Smog City is an interactive air pollution simulator that demonstrates how personal choices, environmental factors, and land use can contribute to air pollution. While using the Smog City application, the user is in control so the “visit” can be a healthy or unhealthy experience. Users can see how ground level ozone, the biggest part of summertime smog, increases or decreases depending on the time of day in Smog City. Since ozone can irritate respiratory systems, cause breathing difficulty, coughing, and chest pain, knowing how and why ozone forms and what can be done is important to the residents of Smog City and everyone else on the planet.
Cautionary Note: Relationships between ozone, emissions, and weather conditions are very complex. Smog City's relationships are based on a simplified model of complex atmospheric processes in Sacramento, California, therefore there is no guarantee that the model is scientifically accurate for this or other regions. Results only illustrate general behavior of air pollution processes, and cannot be used for any quantitative purpose or in detailed planning of future control strategies.
Ozone levels depicted in Smog City are estimated by simulating the air quality over Sacramento, California using a computerized model of the region. The computer model creates an imaginary box over the area to represent the atmosphere above Sacramento. Air quality conditions in the box are simulated to account for both human influences and natural factors that affect ozone formation. Each simulation represents one day. In the morning, the box has healthy air quality conditions. As each hour of the day passes, pollutants from human activities such as industry and operating cars and trucks, are released into Smog City's atmosphere. In this model, pollutants take into account variations in human activity, such as morning rush-hour traffic and movement and mixing, which are influenced by weather characteristics such as wind speed, sunlight, and temperature.
One weather characteristic that can have influence over ground level ozone production is the presence of a temperature inversion layer. Temperature inversion layers typically form when the temperature of the ground rapidly decreases as the sun sets in the evening. The cooling of the ground subsequently cools the air directly above it. This cool layer of air is heavier than the warmer air above, causing the cool air to become trapped close to the ground. This is the opposite of what normally occurs, air temperature decreasing with altitude, so it is called an inversion. Temperature inversion layers can occur between 100 to a thousand feet above the ground depending on the weather conditions. Inversions act like a cap on the atmosphere causing air pollutants from human activities to build up in the cool air trapped under the inversion layer, resulting in an increase of air pollution levels. In some places when there is little or no wind, inversion layers can linger for several days.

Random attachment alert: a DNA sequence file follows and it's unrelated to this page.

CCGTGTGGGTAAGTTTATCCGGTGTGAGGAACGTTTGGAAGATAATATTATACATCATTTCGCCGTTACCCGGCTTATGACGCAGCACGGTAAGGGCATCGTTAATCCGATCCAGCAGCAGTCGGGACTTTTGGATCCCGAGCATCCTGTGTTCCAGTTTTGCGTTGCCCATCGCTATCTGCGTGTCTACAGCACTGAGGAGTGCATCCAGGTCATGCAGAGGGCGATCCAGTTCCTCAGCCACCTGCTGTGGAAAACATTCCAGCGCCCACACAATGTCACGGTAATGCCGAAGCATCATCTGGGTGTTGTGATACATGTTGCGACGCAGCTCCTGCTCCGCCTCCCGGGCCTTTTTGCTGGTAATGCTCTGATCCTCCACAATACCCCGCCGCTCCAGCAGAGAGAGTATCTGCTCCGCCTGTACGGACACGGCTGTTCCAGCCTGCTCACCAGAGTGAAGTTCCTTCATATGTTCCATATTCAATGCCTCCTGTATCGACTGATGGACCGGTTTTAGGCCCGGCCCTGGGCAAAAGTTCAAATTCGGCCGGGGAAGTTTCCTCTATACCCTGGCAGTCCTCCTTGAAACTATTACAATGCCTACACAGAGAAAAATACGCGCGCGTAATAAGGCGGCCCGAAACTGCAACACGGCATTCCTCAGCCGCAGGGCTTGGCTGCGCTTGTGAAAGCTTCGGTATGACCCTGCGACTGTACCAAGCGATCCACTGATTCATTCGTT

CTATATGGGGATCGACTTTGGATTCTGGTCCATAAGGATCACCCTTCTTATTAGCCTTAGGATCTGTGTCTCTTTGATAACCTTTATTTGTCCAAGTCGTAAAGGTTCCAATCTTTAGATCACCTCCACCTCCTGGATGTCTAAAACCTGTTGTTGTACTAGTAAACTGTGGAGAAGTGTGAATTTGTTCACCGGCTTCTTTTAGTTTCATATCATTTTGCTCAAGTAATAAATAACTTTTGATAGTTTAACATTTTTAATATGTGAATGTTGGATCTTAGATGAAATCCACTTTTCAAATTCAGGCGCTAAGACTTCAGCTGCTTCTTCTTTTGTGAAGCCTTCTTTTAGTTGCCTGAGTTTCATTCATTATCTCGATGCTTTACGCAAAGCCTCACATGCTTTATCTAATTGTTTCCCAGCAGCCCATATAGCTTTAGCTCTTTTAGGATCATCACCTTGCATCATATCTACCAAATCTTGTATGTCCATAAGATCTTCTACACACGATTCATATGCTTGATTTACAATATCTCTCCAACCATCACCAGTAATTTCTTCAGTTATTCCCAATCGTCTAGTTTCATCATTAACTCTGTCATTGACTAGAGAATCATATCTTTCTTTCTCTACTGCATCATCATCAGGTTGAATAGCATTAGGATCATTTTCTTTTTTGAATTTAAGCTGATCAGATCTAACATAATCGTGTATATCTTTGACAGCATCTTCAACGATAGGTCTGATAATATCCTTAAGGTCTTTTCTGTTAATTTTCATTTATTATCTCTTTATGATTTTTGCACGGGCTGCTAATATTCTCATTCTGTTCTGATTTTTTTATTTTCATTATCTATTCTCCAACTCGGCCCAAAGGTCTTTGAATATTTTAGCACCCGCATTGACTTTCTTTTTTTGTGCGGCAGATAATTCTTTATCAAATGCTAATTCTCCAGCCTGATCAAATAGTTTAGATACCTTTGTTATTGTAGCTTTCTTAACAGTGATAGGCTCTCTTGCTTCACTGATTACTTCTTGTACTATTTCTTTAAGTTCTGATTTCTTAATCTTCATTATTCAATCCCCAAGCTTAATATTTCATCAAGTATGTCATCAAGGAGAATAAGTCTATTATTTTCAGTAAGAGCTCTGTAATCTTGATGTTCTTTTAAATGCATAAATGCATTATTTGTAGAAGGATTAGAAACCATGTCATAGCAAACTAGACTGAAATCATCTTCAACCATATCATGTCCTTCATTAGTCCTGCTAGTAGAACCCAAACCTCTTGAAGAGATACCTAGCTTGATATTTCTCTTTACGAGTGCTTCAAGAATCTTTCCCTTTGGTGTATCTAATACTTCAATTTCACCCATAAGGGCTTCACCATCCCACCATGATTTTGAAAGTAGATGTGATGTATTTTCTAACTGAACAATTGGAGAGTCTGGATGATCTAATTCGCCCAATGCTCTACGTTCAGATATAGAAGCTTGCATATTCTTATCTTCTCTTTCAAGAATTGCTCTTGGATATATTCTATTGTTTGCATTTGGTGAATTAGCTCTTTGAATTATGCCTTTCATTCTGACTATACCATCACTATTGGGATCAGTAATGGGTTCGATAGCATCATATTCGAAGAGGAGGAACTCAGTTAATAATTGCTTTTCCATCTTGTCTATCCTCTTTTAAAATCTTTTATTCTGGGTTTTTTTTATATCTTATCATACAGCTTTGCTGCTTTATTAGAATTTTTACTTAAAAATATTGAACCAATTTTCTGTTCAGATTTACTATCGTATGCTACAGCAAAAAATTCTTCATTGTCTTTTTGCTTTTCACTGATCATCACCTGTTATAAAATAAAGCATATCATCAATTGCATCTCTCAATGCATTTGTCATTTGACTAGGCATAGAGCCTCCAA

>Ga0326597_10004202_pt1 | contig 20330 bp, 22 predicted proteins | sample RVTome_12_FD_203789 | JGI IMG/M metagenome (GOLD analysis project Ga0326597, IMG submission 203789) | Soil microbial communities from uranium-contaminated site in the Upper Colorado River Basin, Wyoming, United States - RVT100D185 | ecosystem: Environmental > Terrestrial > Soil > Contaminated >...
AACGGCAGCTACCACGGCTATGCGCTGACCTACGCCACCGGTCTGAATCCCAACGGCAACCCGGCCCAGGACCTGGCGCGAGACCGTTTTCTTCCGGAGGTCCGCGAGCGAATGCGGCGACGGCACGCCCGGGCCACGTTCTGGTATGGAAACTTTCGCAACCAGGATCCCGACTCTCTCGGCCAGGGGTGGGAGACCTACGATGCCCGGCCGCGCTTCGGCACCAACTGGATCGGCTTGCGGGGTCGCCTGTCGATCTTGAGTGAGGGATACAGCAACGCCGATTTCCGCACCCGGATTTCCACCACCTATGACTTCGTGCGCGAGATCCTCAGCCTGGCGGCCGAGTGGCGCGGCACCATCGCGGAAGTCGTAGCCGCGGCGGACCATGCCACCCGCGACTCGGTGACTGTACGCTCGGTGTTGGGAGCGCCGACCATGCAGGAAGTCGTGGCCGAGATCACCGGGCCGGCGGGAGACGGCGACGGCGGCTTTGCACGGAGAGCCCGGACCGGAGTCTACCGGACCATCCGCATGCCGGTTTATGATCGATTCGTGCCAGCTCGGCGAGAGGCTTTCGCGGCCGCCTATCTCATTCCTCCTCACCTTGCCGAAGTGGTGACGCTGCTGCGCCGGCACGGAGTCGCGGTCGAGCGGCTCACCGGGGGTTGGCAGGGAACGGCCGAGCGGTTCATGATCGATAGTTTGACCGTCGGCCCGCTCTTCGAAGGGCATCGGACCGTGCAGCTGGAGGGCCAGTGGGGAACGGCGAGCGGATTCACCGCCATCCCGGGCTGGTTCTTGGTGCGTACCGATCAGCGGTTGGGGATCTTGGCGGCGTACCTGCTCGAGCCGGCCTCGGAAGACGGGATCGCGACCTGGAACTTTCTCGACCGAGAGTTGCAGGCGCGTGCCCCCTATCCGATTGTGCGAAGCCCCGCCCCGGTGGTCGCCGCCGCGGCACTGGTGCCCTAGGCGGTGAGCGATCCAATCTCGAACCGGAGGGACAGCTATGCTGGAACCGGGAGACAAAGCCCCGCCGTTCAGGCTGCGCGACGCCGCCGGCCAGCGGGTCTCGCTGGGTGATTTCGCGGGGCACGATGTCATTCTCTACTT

The development of Smog City was a collaborative community outreach effort between public agencies and private sector consultants. Funded by a grant from the U.S. Environmental Protection Agency, Smog City is a copyright of the Sacramento Metropolitan Air Quality Management District. Smog City is authorized for use as an educational and demonstration tool and may be downloaded for non-profit use by the general public, other agencies, associations, and educational institutions. Smog City: Copyright 1999 Sacramento Metropolitan Air Quality Management District.
In this lesson, students will create their own investigation using the ozone modeling tool. For the investigation, the student must create a hypothesis, design the experiment, run the experiment and discuss the results. The Procedure section contains directions for using the Smog City model.
For additional information about the scientific method and the importance of controls in an experiment, view The Principles of Science example.